Break the Mold – Experiment!

by Billy Ellison | Updated: March 19, 2012

Not too long ago, Billy B. wrote an article about the types of brewers personalities there are. He made the comment that while we may find one personality fits us more than others, we all have a little bit of all of these personalities in us as brewers.

I would like to appeal to a couple of these personalities.

From the very beginning of my venture into brewing, there has always been this drive within me to do more, to try things if you will. I would sit on my back porch with my burner and brew extract kits, and end up with great beer, but there was this word that kept creeping up in the back of my mind: Experiment!

Yes, I found myself constantly wondering “What if…” whenever I brewed. This wasn’t fear, this was wanting to do more.

Great Experiments

When thinking of “experimental beers” the first thing that likely comes to most peoples mind is the brewery Dogfish Head, and rightly so. Just look at some of their beers: Raison D’Etre, Sah’tea and Portamarillo just to name a few. Sam Calagione has become a limit pusher and breaker in the brewing arena. The main reason for this started with simply trying.

This is not to take away from any brewery that is producing fantastic beers to style. Brewing great beer is at the heart of every brewer, be they homebrewer or professional. But for some, that want to push the envelope, there is a wonderful land just over the horizon.

Another great brewery that is just starting up and getting their feet under them is Perennial Artisian Ales out of St. Louis. One shining example is what will be their fall seasonal. Most generally go with a pumpkin or spiced ale for this particular time of year, and they do quite well in making such.

However, the guys at Perennial Ales asked “What if…” and decided to try something different. The result? A fantastic “Peace Offering”, an American Brown brewed with maple roasted squash. Squash people! It was an experiment. They weren’t sure how it would come out. And it came out simply fantastic.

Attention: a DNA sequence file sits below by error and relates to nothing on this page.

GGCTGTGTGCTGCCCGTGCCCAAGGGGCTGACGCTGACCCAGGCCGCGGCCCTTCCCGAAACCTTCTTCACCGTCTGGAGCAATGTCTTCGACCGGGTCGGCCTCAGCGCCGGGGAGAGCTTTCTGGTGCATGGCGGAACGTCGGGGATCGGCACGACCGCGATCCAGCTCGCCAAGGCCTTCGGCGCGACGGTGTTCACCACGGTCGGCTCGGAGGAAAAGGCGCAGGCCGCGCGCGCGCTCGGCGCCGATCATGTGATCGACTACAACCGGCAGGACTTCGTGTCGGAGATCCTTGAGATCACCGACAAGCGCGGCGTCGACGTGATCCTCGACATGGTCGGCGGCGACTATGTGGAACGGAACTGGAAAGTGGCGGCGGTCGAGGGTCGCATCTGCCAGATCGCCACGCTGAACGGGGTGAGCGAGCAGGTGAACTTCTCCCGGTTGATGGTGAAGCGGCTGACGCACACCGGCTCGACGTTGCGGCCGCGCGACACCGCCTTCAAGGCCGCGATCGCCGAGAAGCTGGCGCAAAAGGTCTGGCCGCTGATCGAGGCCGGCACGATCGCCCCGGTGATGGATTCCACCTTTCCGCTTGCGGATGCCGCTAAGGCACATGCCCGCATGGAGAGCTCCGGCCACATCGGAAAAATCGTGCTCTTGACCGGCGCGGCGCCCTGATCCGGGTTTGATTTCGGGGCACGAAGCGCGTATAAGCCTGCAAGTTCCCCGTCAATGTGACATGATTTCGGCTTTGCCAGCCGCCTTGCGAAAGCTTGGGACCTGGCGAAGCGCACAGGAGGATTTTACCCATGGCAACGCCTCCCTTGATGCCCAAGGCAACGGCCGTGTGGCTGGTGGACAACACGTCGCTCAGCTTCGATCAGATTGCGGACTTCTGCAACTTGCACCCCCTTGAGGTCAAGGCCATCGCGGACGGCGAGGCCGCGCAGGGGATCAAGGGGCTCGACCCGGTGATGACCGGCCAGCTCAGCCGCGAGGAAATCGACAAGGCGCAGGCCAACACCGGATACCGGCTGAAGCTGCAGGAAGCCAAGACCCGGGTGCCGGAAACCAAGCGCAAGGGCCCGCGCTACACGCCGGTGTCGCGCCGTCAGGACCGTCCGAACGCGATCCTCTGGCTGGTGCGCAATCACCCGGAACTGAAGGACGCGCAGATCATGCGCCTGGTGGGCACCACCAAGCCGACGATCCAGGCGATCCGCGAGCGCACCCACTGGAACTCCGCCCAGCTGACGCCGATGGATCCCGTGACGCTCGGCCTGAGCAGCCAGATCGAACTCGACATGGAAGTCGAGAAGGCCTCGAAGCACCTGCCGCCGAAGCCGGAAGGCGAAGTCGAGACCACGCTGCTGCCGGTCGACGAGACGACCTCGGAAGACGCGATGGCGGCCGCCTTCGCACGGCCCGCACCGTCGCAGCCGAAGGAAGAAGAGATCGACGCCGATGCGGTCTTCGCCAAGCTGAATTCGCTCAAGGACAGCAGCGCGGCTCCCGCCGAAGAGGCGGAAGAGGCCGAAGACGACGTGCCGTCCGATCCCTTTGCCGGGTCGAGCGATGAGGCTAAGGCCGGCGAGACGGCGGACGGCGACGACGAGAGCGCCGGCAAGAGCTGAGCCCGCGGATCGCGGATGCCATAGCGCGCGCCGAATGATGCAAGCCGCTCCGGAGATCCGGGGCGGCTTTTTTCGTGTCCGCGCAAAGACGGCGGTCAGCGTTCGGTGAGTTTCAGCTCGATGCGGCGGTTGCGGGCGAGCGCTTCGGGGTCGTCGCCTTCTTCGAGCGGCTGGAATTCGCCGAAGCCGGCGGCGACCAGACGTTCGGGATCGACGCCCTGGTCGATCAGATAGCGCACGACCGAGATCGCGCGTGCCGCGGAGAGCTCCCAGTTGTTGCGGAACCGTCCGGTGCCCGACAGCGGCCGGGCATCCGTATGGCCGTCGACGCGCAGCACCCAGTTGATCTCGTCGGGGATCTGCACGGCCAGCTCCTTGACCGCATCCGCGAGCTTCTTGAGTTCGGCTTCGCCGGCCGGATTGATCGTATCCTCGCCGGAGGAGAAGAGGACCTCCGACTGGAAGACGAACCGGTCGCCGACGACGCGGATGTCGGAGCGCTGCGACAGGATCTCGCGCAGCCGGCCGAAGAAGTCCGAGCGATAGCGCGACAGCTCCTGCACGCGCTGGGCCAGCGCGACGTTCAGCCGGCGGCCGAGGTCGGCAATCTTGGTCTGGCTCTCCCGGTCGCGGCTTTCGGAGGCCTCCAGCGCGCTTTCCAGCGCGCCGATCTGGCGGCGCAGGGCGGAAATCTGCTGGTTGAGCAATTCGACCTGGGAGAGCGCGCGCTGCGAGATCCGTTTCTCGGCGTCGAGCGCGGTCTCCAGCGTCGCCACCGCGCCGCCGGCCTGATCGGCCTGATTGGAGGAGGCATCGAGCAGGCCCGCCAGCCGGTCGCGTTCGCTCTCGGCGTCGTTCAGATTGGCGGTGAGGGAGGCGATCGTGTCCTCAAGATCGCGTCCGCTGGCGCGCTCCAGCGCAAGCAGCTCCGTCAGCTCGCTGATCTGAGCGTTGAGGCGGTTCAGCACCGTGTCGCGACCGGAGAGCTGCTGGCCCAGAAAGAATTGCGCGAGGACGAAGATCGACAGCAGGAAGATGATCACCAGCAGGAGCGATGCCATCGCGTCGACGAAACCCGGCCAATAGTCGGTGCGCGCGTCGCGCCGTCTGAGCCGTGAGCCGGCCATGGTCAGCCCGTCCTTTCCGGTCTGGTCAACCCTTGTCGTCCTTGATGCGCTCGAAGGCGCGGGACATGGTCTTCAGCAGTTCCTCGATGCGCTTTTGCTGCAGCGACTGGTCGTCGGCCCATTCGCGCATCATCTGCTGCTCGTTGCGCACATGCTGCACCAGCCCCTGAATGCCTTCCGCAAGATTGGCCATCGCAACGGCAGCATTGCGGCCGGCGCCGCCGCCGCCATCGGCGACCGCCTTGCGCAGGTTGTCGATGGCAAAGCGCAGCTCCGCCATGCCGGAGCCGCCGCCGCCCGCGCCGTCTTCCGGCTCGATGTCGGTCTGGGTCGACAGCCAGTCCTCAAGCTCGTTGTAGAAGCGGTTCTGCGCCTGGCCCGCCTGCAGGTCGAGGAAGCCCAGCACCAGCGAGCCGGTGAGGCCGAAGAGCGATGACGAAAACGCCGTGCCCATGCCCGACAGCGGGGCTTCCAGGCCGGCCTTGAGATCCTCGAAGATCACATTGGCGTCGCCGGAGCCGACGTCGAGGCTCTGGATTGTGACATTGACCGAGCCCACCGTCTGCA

This is just an example of the many ways the limits have been pushed and succeed. So grab that chamomile tea, throw in some roasted vegetables in your next brew. The result could blow you away.

It doesn’t stop there

As a homebrewer, we have another opportunity to really push boundaries. Brewing all-grain, I have come to appreciate the need for a hot liquor tank, a mashtun and a boil kettle. I also appreciate how much time this takes me to set up, use and clean. The answer, you may say, just go build a RIMS or a HERMS, a Brutus 10 clone maybe. Or perhaps you may change it up a little and recommend one buy some such system. These are perfectly great answers to the question.

Again, though, I hear that voice in the back of my head: “What if…”. Using the principles behind all of these types of systems, I am looking at building something that doesn’t really fit into any of these categories. Technically it is a RIMS system. However, it will be my own take on it. Sure it may fail and I have to start over. However, if MacGyver can fix an engine block with a nickle and some jumper cables, then I have to try to build it. IT COULD WORK!

Those three words, for me, are what make all aspects of experimenting with brewing such an exciting and formidable challenge.

Billy (other Billy, Wd, etc.) is a transplanted Southern boy currently living in Southwest Missouri. Since being exposed to the homebrewing community, he has been building his passion for the full variety of beer styles. Not one to be tied down to one style, he continues to branch out in brewing styles, making each recipe his own, building a base of recipes for all to enjoy. Look out for building projects too, as RIMS has become a fascination of this fledgling homebrewer.